One space between sentences
Adapted from Robin Williams, The Mac Is Not a Typewriter (Berkeley: Peachpit Press, 1990)

Use only one space after periods, colons, exclamation points, question marks, quotation marks—any punctuation that separates two sentences.

What? you say! Yes—for years you’ve been told to hit two spaces after periods, and on a typewriter you should. But this is no typewriter.

On a typewriter, all the characters are monospaced; that is, they each take up the same amount of space—the letter i takes up as much space as the letter m. Because they are monospaced, you need to type two spaces after periods to separate one sentence from the next. But . . .

On a computer (unless you’re using the fonts Monaco or Courier, which are monospaced just like a typewriter and what would you want to use those for anyway) the characters are proportional; that is, they take up a proportional amount of space—the letter i takes up about one-fifth the space of the letter m. So you no longer need extra spaces to separate the sentences. Take a careful look at these two examples:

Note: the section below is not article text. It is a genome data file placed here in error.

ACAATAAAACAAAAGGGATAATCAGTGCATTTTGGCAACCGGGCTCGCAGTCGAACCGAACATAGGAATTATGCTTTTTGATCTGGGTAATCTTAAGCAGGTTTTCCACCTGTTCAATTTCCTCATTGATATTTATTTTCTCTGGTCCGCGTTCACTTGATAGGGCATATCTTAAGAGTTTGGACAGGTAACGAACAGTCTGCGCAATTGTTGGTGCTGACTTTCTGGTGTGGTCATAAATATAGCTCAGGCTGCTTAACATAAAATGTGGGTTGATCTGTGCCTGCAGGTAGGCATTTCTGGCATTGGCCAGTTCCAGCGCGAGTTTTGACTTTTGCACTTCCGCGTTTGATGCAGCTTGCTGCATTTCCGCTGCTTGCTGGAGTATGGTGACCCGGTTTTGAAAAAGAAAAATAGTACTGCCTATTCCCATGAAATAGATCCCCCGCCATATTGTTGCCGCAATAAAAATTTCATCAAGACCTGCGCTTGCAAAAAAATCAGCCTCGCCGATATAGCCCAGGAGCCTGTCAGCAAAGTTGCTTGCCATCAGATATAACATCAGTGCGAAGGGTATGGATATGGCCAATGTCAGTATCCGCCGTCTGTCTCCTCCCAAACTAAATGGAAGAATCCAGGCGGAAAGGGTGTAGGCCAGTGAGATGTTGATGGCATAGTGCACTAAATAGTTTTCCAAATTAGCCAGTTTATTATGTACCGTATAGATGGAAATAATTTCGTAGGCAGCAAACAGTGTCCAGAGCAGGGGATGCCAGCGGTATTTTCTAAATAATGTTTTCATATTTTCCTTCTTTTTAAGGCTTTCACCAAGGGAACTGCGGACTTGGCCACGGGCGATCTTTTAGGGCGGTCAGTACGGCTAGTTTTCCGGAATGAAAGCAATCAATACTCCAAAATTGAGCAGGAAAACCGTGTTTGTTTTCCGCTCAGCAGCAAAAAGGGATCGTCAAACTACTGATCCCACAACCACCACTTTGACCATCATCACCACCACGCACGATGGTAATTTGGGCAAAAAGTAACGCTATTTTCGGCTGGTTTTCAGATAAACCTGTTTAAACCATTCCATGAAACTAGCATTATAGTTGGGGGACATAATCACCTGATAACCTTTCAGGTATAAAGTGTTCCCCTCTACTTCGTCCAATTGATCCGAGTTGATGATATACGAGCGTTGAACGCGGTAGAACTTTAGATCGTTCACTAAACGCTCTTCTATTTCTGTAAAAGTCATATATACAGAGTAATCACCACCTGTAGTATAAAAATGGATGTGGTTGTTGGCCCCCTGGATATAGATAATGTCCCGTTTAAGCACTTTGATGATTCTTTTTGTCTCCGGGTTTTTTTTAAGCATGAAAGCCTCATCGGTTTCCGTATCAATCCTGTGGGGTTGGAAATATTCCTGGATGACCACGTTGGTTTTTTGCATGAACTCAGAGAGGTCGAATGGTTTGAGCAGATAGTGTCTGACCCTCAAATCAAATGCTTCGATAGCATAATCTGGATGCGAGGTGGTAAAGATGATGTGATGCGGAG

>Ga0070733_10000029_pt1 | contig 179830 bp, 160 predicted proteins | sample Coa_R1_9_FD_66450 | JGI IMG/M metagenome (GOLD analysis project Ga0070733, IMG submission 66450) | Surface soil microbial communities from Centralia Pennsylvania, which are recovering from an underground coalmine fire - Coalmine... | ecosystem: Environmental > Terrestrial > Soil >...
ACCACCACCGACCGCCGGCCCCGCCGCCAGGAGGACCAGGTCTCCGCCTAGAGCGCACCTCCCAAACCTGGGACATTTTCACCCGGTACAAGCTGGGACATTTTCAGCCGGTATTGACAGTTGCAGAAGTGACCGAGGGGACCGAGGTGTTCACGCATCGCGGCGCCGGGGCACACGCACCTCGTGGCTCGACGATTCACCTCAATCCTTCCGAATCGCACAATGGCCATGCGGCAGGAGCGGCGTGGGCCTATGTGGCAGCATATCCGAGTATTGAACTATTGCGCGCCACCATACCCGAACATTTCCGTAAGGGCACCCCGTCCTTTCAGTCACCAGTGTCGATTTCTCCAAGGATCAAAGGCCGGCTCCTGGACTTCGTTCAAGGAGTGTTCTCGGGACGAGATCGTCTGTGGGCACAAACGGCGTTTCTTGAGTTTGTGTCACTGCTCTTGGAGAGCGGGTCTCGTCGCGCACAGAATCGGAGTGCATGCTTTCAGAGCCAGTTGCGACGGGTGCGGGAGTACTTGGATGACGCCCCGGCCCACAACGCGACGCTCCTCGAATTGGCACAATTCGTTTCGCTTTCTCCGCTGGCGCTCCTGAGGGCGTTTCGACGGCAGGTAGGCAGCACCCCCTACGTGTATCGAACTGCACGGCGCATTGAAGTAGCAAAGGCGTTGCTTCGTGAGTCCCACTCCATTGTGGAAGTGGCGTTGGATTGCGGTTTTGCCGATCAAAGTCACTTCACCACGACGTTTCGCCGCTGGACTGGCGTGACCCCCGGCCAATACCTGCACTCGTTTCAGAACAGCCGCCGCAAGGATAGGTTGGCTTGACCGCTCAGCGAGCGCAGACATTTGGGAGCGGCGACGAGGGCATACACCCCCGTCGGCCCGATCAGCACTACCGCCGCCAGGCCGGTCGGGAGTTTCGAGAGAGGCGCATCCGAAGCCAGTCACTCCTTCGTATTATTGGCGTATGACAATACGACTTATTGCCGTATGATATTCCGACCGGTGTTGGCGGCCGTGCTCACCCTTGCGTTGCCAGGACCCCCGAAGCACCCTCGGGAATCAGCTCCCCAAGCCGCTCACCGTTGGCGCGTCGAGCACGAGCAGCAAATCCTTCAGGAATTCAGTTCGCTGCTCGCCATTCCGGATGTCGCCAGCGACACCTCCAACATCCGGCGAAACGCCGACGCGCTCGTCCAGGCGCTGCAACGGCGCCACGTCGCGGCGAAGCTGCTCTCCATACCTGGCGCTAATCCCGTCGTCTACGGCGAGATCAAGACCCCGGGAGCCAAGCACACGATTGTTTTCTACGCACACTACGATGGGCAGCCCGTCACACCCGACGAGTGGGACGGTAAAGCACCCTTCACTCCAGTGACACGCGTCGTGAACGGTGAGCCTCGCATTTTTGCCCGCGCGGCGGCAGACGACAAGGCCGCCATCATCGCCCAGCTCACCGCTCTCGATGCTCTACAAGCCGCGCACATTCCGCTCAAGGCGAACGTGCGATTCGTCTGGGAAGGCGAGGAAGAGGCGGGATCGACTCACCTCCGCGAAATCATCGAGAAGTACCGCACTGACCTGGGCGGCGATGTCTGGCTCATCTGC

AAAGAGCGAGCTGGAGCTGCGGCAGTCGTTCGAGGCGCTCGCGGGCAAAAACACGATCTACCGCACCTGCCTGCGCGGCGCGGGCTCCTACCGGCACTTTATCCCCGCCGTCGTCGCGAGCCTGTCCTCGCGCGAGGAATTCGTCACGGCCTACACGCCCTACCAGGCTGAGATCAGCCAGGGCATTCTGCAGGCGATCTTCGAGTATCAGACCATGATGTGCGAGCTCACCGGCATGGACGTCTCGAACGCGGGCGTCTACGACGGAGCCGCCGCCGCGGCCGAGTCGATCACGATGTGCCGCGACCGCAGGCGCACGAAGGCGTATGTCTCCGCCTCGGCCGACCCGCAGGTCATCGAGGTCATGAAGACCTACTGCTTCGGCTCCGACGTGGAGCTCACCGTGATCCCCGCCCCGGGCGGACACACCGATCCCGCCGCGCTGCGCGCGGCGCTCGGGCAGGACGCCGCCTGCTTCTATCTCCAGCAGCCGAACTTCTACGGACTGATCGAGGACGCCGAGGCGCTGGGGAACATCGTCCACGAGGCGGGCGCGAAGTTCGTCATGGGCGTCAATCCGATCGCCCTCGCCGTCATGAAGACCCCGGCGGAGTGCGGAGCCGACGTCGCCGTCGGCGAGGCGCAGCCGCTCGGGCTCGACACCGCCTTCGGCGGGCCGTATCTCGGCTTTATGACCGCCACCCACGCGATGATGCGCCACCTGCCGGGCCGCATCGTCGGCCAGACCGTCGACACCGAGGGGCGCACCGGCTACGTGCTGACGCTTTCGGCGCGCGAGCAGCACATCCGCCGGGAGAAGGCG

Notice in this paragraph how the letters line up in columns, one under the other, just as on your typewriter. This is because each character takes up about the same amount of space. This monospacing is what makes it necessary to use two spaces to separate sentences.
(Font = Courier New)

This paragraph, however, uses a font with proportional spacing. Each character takes up a proportional amount of the space available. Thus the single space between sentences is enough to separate them visually, and two spaces creates a disturbing gap.
(Font = Times New Roman)

Of course, this one-space rule applies just as well to the spacing after colons, semi-colons, question marks, quotation marks, exclamation points, or any other punctuation you can think of. Yes, this is a difficult habit to break, but it must be done.

Take a look at any magazine or book on your shelf—you will never find two spaces between sentences (the only exception will be publications or advertisements produced on a computer by someone who was still following typewriter rules).


Click here for a more detailed case made against using two spaces after a period.